Dried fruits have been popular since ancient times. When King David was crowned, raisins were served at the royal feast. And in the 16th-Century French court of Francis I, women presented their admirers with baskets of dried prunes.
The first men to land on the moon ate dried peaches for dessert.
Fruits are dried to reduce their moisture content and to condense the sugar enough to prevent the formation of mold.
In ancient Rome, grapes were dried by dropping them in ashes to remove some of the natural moisture, then dried further in the sun.
Nowadays, most fruits are ripened on the tree or vine, then dried in trays exposed to the sun.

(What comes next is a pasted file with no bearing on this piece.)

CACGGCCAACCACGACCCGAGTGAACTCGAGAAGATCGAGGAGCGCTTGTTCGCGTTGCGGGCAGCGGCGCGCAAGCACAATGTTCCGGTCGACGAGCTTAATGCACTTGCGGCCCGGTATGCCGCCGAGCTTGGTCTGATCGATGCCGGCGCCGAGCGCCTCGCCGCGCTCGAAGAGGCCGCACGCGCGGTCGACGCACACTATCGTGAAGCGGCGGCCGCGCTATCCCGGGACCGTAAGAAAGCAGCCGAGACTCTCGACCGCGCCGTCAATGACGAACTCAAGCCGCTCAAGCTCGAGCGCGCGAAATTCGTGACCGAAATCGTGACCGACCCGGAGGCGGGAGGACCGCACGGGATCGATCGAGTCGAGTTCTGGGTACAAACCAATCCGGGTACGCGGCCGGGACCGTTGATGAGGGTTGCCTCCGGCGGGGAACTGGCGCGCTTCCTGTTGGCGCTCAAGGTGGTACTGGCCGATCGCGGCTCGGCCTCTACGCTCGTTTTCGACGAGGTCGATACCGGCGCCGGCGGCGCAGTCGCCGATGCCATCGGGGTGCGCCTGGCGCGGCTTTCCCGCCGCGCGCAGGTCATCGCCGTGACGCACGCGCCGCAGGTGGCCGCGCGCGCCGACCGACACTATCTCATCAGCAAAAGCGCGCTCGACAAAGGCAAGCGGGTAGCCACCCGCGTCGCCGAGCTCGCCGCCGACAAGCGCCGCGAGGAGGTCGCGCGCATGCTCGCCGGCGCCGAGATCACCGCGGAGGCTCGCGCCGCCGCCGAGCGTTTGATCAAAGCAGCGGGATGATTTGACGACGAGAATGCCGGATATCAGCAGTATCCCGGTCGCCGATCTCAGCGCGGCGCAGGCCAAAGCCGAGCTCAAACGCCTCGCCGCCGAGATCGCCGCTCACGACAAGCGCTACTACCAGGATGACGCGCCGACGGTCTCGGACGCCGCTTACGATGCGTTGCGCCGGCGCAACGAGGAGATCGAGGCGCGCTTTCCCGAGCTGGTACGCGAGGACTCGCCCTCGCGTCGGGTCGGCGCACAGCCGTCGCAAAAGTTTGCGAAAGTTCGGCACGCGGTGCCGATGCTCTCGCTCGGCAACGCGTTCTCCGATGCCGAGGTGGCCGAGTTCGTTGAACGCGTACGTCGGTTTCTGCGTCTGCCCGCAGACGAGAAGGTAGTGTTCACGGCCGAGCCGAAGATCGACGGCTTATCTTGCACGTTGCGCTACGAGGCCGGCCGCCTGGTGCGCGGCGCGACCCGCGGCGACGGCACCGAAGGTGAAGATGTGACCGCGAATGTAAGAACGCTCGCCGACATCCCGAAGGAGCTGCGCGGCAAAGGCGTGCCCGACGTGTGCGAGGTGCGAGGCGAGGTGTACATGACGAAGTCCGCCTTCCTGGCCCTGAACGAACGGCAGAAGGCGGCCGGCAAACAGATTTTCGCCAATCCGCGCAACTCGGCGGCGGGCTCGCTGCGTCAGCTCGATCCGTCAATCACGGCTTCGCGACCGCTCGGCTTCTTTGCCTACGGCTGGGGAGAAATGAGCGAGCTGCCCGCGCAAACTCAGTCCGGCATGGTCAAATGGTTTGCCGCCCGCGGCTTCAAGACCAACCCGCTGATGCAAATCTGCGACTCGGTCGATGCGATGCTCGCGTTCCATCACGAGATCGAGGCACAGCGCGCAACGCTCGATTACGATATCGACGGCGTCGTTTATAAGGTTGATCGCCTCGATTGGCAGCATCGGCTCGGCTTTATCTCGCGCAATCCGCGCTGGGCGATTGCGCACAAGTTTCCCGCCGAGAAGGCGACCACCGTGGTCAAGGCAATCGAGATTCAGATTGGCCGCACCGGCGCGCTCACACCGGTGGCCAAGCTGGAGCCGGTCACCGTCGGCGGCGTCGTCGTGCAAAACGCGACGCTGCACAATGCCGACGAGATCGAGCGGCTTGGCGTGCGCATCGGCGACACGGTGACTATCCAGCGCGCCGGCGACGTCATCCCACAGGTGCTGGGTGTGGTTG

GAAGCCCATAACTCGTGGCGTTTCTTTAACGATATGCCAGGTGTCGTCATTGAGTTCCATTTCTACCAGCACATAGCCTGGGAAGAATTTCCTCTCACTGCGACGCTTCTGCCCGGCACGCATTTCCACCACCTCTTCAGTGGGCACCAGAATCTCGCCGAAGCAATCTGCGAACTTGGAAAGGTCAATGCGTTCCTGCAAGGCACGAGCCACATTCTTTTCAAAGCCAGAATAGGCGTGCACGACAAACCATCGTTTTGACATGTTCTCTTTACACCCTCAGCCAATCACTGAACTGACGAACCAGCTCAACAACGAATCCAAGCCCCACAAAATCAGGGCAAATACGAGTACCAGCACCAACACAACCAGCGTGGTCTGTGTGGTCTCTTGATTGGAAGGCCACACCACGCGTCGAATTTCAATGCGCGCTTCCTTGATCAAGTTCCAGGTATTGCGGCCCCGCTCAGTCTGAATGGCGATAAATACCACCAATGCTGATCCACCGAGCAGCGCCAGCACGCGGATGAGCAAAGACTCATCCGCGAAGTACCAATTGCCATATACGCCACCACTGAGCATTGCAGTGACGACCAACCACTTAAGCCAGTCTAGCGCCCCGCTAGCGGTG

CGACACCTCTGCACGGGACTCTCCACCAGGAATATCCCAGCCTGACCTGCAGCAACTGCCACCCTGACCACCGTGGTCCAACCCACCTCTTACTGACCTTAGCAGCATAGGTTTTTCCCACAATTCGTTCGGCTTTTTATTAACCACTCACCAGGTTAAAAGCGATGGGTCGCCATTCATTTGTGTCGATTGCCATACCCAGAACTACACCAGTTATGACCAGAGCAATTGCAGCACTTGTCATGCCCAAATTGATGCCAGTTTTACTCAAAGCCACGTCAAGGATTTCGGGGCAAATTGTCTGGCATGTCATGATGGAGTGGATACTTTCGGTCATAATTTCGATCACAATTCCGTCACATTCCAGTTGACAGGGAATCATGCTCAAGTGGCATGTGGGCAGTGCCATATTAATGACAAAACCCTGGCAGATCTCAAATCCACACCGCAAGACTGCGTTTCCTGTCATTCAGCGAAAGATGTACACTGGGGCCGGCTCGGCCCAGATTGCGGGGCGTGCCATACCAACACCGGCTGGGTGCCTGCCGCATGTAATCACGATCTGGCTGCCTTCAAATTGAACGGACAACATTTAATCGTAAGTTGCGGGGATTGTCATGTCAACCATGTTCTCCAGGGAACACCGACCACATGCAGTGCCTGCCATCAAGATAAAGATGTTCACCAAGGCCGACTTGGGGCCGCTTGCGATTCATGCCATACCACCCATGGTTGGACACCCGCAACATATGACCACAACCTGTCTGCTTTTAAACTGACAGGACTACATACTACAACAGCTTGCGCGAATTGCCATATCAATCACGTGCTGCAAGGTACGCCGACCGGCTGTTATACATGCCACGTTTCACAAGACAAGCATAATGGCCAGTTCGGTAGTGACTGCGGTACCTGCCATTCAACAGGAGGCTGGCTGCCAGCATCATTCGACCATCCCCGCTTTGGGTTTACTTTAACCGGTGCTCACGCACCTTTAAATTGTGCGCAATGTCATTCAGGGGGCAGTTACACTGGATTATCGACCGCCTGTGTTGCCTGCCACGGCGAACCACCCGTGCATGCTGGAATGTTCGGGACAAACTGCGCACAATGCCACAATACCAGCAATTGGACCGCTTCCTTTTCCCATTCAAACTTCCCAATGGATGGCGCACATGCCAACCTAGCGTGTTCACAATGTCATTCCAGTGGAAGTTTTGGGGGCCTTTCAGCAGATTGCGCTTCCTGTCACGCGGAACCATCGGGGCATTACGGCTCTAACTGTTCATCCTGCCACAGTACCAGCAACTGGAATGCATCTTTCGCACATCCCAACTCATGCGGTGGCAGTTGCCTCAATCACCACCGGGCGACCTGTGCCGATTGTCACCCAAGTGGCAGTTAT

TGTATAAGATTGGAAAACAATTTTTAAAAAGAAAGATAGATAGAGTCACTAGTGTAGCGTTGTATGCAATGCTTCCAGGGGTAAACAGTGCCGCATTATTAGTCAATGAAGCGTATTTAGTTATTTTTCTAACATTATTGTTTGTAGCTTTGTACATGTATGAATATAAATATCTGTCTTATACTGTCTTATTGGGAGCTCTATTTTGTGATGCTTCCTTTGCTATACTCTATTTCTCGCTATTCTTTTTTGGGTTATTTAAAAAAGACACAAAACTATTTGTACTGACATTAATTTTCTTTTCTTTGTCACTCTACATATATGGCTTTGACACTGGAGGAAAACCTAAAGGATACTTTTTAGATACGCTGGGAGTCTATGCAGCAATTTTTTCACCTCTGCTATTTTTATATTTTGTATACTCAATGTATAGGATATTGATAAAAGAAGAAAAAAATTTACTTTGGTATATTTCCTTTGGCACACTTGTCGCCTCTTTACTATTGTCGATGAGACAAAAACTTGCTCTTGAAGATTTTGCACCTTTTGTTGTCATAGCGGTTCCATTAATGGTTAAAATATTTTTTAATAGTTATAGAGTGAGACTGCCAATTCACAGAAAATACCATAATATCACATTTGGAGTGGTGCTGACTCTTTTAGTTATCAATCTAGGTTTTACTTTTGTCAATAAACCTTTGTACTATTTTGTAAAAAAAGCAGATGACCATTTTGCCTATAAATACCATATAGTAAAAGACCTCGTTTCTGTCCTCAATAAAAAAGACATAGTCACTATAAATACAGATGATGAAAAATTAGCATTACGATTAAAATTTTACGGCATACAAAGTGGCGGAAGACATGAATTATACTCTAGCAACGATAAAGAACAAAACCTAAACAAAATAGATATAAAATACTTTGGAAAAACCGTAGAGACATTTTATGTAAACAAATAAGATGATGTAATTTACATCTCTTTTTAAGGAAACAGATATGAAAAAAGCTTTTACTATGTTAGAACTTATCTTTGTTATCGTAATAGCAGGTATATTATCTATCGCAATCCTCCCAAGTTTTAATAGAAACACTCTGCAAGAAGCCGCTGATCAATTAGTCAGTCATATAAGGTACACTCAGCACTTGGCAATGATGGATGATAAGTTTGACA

America began selling dried fruits on a large scale in the mid-19th Century and packing houses were soon opened.
Various lands have their favorite fruit mixtures. Cold dried-fruit soup is popular throughout Scandinavia. In Portugal, almond-stuffed dried figs are a big favorite. In Turkey, cooks use currants in preparing mussels. The English have long been fond of dried fruits in cakes and puddings.
Dried apricots, raisins and prunes are especially good in soups, as in the following recipe. DRIED FRUIT SOUP
8 cups cold water
1 cup dried apricots